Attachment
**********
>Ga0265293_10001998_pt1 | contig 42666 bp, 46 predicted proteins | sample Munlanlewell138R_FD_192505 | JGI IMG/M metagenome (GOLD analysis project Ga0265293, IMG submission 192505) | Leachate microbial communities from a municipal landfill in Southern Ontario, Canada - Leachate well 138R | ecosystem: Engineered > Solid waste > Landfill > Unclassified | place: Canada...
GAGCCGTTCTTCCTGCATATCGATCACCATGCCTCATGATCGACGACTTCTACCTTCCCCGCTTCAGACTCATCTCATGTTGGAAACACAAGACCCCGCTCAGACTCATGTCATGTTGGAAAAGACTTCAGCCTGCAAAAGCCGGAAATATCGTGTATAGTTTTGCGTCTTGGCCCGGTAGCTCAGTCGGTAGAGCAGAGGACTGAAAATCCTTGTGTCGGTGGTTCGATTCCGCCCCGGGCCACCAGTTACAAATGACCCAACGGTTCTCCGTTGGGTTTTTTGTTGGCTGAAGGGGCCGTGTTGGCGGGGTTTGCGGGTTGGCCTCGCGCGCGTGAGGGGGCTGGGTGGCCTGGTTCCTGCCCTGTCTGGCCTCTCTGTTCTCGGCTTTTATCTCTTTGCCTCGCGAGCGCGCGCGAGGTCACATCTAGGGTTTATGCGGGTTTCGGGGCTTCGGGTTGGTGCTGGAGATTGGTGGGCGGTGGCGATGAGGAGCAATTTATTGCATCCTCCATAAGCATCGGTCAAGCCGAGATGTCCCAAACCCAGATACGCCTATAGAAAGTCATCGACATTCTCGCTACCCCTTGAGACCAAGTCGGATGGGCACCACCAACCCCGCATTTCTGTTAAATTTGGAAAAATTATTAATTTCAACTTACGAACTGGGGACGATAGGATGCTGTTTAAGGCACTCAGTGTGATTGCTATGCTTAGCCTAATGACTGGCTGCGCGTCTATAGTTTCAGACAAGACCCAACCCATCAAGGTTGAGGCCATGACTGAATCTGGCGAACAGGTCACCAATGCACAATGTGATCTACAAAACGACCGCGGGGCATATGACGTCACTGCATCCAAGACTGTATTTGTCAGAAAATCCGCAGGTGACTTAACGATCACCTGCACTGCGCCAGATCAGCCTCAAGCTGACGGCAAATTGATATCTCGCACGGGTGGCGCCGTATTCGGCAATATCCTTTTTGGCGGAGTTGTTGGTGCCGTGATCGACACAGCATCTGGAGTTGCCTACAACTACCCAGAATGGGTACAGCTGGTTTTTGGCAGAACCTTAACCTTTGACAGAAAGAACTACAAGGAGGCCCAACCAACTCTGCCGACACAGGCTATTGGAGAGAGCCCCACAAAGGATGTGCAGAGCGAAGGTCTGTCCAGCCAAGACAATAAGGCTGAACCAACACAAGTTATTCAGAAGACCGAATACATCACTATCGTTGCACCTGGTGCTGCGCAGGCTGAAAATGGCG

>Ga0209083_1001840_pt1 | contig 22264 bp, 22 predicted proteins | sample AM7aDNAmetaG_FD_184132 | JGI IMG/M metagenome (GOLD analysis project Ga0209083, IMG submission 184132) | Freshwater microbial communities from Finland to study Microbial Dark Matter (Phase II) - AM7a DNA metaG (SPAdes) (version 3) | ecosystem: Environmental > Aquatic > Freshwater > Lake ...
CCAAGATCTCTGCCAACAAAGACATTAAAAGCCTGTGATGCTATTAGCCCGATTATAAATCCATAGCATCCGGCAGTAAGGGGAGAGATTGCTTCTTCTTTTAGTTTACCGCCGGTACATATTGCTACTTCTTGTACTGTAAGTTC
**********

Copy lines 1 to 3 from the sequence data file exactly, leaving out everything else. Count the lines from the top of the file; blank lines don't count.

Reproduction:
>Ga0265293_10001998_pt1 | contig 42666 bp, 46 predicted proteins | sample Munlanlewell138R_FD_192505 | JGI IMG/M metagenome (GOLD analysis project Ga0265293, IMG submission 192505) | Leachate microbial communities from a municipal landfill in Southern Ontario, Canada - Leachate well 138R | ecosystem: Engineered > Solid waste > Landfill > Unclassified | place: Canada...
GAGCCGTTCTTCCTGCATATCGATCACCATGCCTCATGATCGACGACTTCTACCTTCCCCGCTTCAGACTCATCTCATGTTGGAAACACAAGACCCCGCTCAGACTCATGTCATGTTGGAAAAGACTTCAGCCTGCAAAAGCCGGAAATATCGTGTATAGTTTTGCGTCTTGGCCCGGTAGCTCAGTCGGTAGAGCAGAGGACTGAAAATCCTTGTGTCGGTGGTTCGATTCCGCCCCGGGCCACCAGTTACAAATGACCCAACGGTTCTCCGTTGGGTTTTTTGTTGGCTGAAGGGGCCGTGTTGGCGGGGTTTGCGGGTTGGCCTCGCGCGCGTGAGGGGGCTGGGTGGCCTGGTTCCTGCCCTGTCTGGCCTCTCTGTTCTCGGCTTTTATCTCTTTGCCTCGCGAGCGCGCGCGAGGTCACATCTAGGGTTTATGCGGGTTTCGGGGCTTCGGGTTGGTGCTGGAGATTGGTGGGCGGTGGCGATGAGGAGCAATTTATTGCATCCTCCATAAGCATCGGTCAAGCCGAGATGTCCCAAACCCAGATACGCCTATAGAAAGTCATCGACATTCTCGCTACCCCTTGAGACCAAGTCGGATGGGCACCACCAACCCCGCATTTCTGTTAAATTTGGAAAAATTATTAATTTCAACTTACGAACTGGGGACGATAGGATGCTGTTTAAGGCACTCAGTGTGATTGCTATGCTTAGCCTAATGACTGGCTGCGCGTCTATAGTTTCAGACAAGACCCAACCCATCAAGGTTGAGGCCATGACTGAATCTGGCGAACAGGTCACCAATGCACAATGTGATCTACAAAACGACCGCGGGGCATATGACGTCACTGCATCCAAGACTGTATTTGTCAGAAAATCCGCAGGTGACTTAACGATCACCTGCACTGCGCCAGATCAGCCTCAAGCTGACGGCAAATTGATATCTCGCACGGGTGGCGCCGTATTCGGCAATATCCTTTTTGGCGGAGTTGTTGGTGCCGTGATCGACACAGCATCTGGAGTTGCCTACAACTACCCAGAATGGGTACAGCTGGTTTTTGGCAGAACCTTAACCTTTGACAGAAAGAACTACAAGGAGGCCCAACCAACTCTGCCGACACAGGCTATTGGAGAGAGCCCCACAAAGGATGTGCAGAGCGAAGGTCTGTCCAGCCAAGACAATAAGGCTGAACCAACACAAGTTATTCAGAAGACCGAATACATCACTATCGTTGCACCTGGTGCTGCGCAGGCTGAAAATGGCG

>Ga0209083_1001840_pt1 | contig 22264 bp, 22 predicted proteins | sample AM7aDNAmetaG_FD_184132 | JGI IMG/M metagenome (GOLD analysis project Ga0209083, IMG submission 184132) | Freshwater microbial communities from Finland to study Microbial Dark Matter (Phase II) - AM7a DNA metaG (SPAdes) (version 3) | ecosystem: Environmental > Aquatic > Freshwater > Lake ...